Overview of the Institution and Key Personnel

Canadian Node:

Dalhousie University is located in Halifax, Nova Scotia on Canada’s east coast. It was founded in 1818 by the ninth Earl of Dalhousie and is one of Canada’s leading universities. Student enrollment exceeds 15,000 of which 1,200 are international students from more than 110 countries; since its establishment the university has produced 86 Rhodes Scholars. Annual research funding exceeds $120M and it is Atlantic Canada’s leading research university.

Ocean research is a top priority for Dalhousie and one of its main strengths and areas of investment as Ocean Studies is one of two Senate-approved Areas of Special Emphasis at the university. The university has 101 faculty engaged in ocean-related research and 47 of them are based in the Faculty of Science (which has just under 200 faculty). The Department of Oceanography's research covers physical, biological, chemical oceanography and marine geophysics. Marine prediction is a theme than runs through the research activities of most of the faculty. The Department has 20 full time faculty members, 23 adjunct professors and about 8 postdoctoral fellows and 50 graduate students at any one time.

Dalhousie University is an important component of a university-government-industry cluster focused on oceans industry and research, located in Halifax and the adjacent city of Dartmouth. The cluster is Canada’s third largest oceans industry cluster (after Vancouver and Victoria) and the largest on Canada’s Atlantic Coast. It is also a major center for ocean research and development. For example, the Bedford Institute of Oceanography is the home of 500 ocean scientists, engineers, technicians, natural resource managers and support staff. It conducts research on a wide range of topics including ocean modeling, impacts of climate change, environmental protection, fisheries and natural resource management. Defence Research Development Canada Atlantic has 240 staff and undertakes defence related research on topics such as underwater sensing and detection, modelling and simulation, and naval platform design.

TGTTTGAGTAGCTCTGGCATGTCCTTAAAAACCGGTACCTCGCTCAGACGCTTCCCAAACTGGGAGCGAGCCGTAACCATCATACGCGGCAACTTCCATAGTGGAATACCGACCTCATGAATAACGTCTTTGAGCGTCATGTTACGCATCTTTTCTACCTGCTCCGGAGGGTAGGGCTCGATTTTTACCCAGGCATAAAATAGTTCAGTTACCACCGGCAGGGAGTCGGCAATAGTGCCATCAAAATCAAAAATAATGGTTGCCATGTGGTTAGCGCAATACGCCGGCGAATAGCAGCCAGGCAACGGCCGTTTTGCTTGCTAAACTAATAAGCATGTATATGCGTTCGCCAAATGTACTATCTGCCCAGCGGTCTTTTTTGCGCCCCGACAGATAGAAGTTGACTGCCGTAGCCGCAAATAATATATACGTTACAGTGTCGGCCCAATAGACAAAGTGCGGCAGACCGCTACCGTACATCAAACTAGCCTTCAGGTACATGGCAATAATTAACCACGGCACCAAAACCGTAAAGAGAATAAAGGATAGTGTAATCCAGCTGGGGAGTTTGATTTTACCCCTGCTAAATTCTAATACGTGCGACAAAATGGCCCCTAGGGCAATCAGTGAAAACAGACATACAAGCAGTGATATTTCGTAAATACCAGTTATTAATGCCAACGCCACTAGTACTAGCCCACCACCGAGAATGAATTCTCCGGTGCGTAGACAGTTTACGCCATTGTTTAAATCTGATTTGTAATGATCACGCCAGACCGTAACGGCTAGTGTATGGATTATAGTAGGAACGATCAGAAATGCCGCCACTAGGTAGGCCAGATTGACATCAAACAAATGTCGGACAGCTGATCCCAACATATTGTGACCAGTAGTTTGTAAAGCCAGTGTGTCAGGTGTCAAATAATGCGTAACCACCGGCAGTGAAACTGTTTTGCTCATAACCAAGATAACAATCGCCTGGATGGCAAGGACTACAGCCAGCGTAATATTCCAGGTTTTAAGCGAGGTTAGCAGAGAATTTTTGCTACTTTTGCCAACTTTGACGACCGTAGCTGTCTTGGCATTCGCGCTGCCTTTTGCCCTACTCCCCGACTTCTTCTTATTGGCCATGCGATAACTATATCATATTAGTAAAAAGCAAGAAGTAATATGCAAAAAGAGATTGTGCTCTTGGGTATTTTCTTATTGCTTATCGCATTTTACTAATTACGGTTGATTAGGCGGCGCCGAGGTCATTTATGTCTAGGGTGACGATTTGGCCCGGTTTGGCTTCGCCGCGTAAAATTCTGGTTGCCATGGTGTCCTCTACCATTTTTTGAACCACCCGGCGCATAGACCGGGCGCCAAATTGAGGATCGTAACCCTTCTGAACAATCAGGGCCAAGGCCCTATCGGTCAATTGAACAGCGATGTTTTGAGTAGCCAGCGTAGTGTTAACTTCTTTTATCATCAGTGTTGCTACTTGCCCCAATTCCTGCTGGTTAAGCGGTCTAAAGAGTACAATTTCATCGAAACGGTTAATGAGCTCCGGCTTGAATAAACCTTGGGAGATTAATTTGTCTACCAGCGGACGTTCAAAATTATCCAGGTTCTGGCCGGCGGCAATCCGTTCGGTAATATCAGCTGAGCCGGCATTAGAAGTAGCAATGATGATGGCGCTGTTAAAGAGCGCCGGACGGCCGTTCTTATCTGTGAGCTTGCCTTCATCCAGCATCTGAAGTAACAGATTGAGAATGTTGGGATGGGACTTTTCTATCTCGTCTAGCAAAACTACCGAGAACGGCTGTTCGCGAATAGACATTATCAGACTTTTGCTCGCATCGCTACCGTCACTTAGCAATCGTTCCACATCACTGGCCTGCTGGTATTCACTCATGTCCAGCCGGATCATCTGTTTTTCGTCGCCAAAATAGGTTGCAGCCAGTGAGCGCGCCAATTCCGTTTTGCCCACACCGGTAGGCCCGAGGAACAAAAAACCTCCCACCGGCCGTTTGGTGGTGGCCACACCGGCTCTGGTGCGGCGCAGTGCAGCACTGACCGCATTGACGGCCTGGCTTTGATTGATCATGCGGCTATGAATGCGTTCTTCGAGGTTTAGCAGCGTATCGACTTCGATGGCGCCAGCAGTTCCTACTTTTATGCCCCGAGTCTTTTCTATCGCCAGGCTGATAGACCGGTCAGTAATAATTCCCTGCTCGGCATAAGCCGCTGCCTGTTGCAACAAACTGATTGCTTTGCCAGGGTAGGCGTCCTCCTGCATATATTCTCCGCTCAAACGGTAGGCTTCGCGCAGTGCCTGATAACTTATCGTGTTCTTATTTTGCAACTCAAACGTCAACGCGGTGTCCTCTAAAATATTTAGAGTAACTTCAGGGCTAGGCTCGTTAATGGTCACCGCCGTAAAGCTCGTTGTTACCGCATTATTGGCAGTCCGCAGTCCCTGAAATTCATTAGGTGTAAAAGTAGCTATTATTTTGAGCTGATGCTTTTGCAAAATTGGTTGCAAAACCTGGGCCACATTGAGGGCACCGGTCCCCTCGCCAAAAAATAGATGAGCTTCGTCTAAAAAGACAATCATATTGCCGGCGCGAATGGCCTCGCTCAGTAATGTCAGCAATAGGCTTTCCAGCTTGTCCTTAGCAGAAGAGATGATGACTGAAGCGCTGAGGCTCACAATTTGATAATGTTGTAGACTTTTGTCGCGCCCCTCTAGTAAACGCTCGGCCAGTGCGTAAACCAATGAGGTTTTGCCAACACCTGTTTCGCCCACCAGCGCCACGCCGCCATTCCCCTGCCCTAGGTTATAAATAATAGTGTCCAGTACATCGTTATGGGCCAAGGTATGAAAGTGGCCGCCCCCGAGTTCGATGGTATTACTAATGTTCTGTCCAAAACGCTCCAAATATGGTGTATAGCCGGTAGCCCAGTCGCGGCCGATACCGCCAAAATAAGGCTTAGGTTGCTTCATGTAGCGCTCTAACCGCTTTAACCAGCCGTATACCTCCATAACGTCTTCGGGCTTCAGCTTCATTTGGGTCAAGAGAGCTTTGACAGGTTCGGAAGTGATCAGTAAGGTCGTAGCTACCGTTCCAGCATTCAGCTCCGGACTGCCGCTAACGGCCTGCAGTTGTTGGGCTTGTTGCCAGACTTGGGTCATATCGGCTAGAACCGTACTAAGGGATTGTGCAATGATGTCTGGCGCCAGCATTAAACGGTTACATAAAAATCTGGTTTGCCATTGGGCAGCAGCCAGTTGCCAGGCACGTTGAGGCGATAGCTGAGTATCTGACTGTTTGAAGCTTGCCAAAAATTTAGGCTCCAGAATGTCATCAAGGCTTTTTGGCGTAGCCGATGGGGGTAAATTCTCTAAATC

Environment Canada is a large government department employing about 6000 people nationally with an annual budget of over half a billion dollars. About 60% of its workforce and 80% of its budget is devoted to science and technology. Its mandate includes forecasting weather and environmental change. It has close ties with Dalhousie University which provides office space for a number of its employees in the Department of Oceanography. Joint research activities include storm surge and flood forecasting, flood risk assessment, and more recently, coupled atmosphere-ocean modeling and data assimilation.

Dalhousie University was the lead institution for, the recently ended, pan-Canadian research network called Global Ocean Atmosphere Prediction and Predictability. The GOAPP network brought together ocean and atmospheric researchers from across Canada to improve forecasts of the ocean and atmosphere on time scales from days to decades and spatial scales of tens to tens of thousands of kilometers. The network had 18 senior co-investigators from 10 Canadian universities and supported approximately 40 graduate students, postdoctoral fellows, research associates and technicians. The LRF Chair is building on the research accomplishments of the GOAPP network which finished in December 2010.